A grant funded by Foundations in Education has allowed St. Mark School, in Stratford, Connecticut, to initiate a personalized learning program. Teachers at the school create learning experiences by rotating students through learning stations designed around meaningful, engaging learning tasks that enhance the skills of their students. Teachers note that they benefit from the opportunity to lead targeted, small group instruction and individual student/teacher conferences. The school is also using educational software and computers so that students can pursue an independent learning path that helps inform teacher instruction.

An innovative school model using real-time student progress monitoring at the MLK Learning Center Dallas, Texas, is shaping the way individualized instruction is carried out and leading to impressive student growth. All teachers at the school are committed to the Accelerating Campus Excellence initiative, which helps teachers and students use new and innovative learning strategies that best fit the students’ needs. Students work around circle-shaped desks, allowing teachers to circulate and deliver individual assistance while writing down notes about students' progress on “clipboards”. The clipboards are real-time monitoring tools that allow teachers to assess students’ progress on their in-class assignments, giving teachers the ability to see which students are struggling and need personal attention.

Safe Learning Environments

A comprehensive violence prevention plan, including conflict resolution, must deal with potential violence as well as crisis management. A safe learning environment provides daily experiences, at all grade levels, that enhance positive social attitudes and effective interpersonal skills in all students in all classrooms.

As the challenges that face school safety evolve so should states’ support systems in intervention and prevention. Colorado is working to stay ahead of the curve with its Safe2Tell program, a tool used by schools to help prevent violence and tragedies from occurring by identifying youth who are struggling. The program acts as a tip submission line so that schools can gather information from students through a safe anonymous reporting environment protected by state law. Lowndes County Schools in Valdosta, Georgia, are working to simplify internal communications over safety issues and threats by installing a crisis alert system that uses an app to quickly send out a message to all teachers and staff about safety issues. The school district sees this as the first step in becoming more prepared while providing peace of mind for staff, students, and families.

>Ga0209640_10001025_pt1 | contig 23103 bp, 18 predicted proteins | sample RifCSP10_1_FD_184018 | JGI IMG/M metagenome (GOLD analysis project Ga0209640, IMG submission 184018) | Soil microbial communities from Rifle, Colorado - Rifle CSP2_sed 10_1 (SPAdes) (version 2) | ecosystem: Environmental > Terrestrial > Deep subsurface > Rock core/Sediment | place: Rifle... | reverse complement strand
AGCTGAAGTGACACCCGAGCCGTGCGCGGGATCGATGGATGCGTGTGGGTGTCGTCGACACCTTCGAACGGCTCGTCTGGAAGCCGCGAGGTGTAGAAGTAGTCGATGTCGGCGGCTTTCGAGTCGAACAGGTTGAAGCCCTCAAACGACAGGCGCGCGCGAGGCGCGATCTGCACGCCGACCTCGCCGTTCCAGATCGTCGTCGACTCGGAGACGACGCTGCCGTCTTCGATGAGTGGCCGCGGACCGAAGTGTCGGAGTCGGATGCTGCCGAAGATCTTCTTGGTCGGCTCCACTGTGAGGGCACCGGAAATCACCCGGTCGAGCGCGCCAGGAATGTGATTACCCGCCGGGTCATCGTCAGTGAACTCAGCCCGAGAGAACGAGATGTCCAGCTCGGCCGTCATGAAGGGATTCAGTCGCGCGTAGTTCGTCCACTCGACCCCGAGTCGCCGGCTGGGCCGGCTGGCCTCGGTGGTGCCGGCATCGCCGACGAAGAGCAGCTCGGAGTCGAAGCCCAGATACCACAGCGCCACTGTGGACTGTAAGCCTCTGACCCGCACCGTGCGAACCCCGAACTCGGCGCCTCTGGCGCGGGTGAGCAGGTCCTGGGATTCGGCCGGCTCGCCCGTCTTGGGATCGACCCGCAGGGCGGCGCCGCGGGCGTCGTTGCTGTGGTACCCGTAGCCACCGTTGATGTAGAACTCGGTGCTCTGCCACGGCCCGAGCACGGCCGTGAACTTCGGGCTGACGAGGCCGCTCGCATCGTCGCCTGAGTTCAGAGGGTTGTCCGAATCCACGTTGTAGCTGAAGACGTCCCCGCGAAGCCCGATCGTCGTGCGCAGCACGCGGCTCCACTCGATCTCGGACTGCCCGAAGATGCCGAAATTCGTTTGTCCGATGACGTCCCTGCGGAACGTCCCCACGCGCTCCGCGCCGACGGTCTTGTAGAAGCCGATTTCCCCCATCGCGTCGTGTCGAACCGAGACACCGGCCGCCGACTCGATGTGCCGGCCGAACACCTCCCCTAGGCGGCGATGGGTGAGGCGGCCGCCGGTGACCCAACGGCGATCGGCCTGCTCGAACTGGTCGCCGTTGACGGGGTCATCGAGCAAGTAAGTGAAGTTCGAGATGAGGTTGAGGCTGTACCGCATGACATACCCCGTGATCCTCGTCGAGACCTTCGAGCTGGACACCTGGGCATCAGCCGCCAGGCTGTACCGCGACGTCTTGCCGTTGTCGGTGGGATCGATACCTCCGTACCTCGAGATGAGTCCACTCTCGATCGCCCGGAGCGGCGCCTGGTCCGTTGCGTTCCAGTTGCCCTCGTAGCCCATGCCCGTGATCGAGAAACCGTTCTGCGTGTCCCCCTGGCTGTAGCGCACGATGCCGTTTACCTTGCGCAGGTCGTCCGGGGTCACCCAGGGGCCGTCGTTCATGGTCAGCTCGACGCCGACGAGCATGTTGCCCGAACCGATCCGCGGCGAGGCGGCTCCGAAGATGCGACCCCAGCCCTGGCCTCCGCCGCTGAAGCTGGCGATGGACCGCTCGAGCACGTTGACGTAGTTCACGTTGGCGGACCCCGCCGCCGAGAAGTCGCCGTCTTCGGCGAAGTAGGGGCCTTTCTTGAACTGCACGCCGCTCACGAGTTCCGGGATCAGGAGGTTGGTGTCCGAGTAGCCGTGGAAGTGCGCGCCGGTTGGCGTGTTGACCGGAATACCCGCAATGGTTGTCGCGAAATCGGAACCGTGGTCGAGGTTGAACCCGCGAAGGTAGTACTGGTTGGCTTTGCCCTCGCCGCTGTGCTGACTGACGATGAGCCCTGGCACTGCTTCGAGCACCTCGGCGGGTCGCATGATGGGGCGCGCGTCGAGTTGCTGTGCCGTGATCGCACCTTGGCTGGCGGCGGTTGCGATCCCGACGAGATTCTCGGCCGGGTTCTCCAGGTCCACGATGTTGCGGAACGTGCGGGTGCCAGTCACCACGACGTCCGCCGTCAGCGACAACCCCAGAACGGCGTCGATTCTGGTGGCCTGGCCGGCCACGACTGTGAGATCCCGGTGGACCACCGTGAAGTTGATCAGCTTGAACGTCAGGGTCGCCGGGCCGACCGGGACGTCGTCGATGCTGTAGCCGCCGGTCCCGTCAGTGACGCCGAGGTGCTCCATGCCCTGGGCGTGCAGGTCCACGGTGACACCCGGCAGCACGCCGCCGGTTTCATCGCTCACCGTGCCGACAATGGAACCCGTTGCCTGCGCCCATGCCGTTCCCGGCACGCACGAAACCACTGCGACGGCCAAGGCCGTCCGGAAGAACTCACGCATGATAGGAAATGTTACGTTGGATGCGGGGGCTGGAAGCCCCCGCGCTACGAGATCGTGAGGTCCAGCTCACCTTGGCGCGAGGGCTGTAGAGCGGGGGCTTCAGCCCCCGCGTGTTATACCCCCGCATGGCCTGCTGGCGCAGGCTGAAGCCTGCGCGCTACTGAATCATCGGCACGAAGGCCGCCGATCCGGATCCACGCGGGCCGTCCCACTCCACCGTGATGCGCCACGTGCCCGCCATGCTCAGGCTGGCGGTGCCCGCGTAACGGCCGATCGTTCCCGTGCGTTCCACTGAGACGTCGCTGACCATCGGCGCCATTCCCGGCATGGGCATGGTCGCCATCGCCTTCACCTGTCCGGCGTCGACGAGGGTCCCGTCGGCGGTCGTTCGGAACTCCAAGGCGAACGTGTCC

While Safe Learning Environments often go beyond the walls of the classroom there is plenty of work to be done within them. Social Justice Humanitas Academy in Los Angeles, California, is working with researchers to create a positive school culture characterized in part by the presence of strong, trust-based relationships that help facilitate a sense of belonging among students. They have found that this improves outcomes for at-risk students. The school focuses on creating trusting relationships, becoming attuned to students’ cultural backgrounds, and modeling critical social skills.